There's plenty of time to wonder, as J.K. Simmons narrates page after page of backstory, whether the creators of The Accountant realized that their dutifully twisty R-rated thriller was actually another superhero story.
Yes, it's got trappings of psychology and adult thoughtfulness, speeches about the mysteries of the brain, montages of Ben Affleck, hair cut to look like Jared from Subway, poring over ledgers and -- as in all movies about math geniuses -- intently penning digits onto glass. It's got a puzzle-piece structure, with some scenes' significance only becoming clear much later, but that's all detail work. For all its ancillary characters and interlocking flashbacks and subplots, the movie comes down to Affleck pretending to crunch numbers and then pretending to fight, writing on some windows and then chucking stuntmen through others.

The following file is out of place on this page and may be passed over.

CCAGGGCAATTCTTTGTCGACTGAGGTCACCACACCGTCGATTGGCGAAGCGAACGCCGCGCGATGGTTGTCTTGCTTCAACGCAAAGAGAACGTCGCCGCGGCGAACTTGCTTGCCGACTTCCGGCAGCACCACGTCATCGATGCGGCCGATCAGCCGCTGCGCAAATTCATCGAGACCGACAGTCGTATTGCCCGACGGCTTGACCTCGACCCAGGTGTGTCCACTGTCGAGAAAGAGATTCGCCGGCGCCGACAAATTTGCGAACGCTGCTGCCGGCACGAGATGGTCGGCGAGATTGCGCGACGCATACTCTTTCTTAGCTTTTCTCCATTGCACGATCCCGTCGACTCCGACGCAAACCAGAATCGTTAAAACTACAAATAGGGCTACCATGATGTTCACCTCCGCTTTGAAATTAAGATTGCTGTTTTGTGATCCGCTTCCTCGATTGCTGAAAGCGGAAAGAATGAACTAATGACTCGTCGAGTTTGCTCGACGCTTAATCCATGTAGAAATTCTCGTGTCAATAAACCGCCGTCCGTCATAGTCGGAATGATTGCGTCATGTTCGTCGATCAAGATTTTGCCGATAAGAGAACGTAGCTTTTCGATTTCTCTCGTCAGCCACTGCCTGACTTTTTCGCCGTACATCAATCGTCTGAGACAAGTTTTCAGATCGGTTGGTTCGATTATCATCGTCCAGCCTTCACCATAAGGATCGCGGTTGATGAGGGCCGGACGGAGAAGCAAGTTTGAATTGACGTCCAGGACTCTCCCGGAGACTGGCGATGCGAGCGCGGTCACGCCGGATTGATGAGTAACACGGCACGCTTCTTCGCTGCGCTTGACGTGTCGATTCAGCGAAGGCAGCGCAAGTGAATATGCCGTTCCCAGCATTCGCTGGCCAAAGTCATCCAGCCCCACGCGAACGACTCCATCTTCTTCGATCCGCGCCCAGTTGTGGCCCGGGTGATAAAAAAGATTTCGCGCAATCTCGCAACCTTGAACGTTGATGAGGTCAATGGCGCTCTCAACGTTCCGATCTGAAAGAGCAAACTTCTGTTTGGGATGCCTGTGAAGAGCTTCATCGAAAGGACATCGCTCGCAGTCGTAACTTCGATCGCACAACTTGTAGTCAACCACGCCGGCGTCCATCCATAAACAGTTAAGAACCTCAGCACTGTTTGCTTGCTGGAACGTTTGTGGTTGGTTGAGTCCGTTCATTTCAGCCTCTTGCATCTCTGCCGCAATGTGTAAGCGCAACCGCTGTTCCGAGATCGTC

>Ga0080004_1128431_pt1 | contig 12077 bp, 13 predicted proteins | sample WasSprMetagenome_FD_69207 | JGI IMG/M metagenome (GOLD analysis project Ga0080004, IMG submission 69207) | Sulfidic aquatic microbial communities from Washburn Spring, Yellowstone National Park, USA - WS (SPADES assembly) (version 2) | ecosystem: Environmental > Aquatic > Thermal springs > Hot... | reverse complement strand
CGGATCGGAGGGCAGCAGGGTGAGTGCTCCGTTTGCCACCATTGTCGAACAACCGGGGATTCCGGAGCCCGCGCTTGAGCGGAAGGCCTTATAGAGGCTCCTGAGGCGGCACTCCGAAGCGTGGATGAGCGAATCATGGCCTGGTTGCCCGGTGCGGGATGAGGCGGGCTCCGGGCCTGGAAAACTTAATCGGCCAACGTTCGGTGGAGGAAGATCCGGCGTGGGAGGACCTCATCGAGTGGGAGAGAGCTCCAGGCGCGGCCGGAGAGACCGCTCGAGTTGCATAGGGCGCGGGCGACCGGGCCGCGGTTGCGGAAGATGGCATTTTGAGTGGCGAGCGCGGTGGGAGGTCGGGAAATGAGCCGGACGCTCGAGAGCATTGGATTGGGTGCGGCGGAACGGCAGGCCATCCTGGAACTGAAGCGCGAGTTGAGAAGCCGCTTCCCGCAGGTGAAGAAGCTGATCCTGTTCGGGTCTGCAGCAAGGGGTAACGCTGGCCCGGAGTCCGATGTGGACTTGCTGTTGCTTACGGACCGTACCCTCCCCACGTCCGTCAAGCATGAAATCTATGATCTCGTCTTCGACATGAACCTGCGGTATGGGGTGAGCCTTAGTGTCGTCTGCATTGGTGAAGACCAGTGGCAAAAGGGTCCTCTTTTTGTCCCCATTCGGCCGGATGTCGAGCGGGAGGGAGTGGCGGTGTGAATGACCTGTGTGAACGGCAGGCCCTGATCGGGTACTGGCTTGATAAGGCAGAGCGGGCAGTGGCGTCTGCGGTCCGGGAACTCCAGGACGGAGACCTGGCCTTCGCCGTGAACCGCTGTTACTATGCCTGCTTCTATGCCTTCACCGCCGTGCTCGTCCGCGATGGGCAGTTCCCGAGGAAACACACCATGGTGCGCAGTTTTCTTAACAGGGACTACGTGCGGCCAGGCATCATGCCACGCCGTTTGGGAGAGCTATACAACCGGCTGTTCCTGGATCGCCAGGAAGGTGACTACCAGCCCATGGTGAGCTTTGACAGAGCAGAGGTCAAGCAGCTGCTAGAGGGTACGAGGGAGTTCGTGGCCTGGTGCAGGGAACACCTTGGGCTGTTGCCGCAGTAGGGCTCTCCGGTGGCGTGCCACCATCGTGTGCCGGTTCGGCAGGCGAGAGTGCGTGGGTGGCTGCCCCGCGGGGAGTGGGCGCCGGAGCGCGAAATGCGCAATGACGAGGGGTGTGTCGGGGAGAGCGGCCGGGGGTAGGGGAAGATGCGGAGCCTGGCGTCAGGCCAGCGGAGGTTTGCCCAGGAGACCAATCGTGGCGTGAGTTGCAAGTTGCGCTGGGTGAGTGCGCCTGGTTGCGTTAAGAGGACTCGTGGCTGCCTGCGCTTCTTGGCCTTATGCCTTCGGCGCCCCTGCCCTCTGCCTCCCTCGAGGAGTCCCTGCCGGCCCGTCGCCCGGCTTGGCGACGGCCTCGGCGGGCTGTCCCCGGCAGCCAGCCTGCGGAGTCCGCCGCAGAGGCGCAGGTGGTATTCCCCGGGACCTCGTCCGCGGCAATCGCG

So at its heart Gavin O'Connor's film is the origin tale of yet another unbeatable super-dude, in this case a CPA ass-kicker whose better-than-human skill set comes not from gamma rays or a super-serum but from autism. Here that complex and variable brain disorder is justification for the traits all leading-man superheroes already have, the givens of the genre. The Accountant is about autism -- and accounting -- the same way a Batman movie is about bats. Affleck aspires to a respectful portrayal of a high-functioning autistic man, flattening his affect and avoiding all eye contact. It's surprisingly close to the occasional "serious" Adam Sandler performance, an actor shutting down everything charismatic about himself so that we can be moved by his inexpressive lumpishness, by the lack of him. So, here's two hours of grimly serious puzzle-box dramatics and beat-downs starring Ben Affleck as an Affleck-shaped void.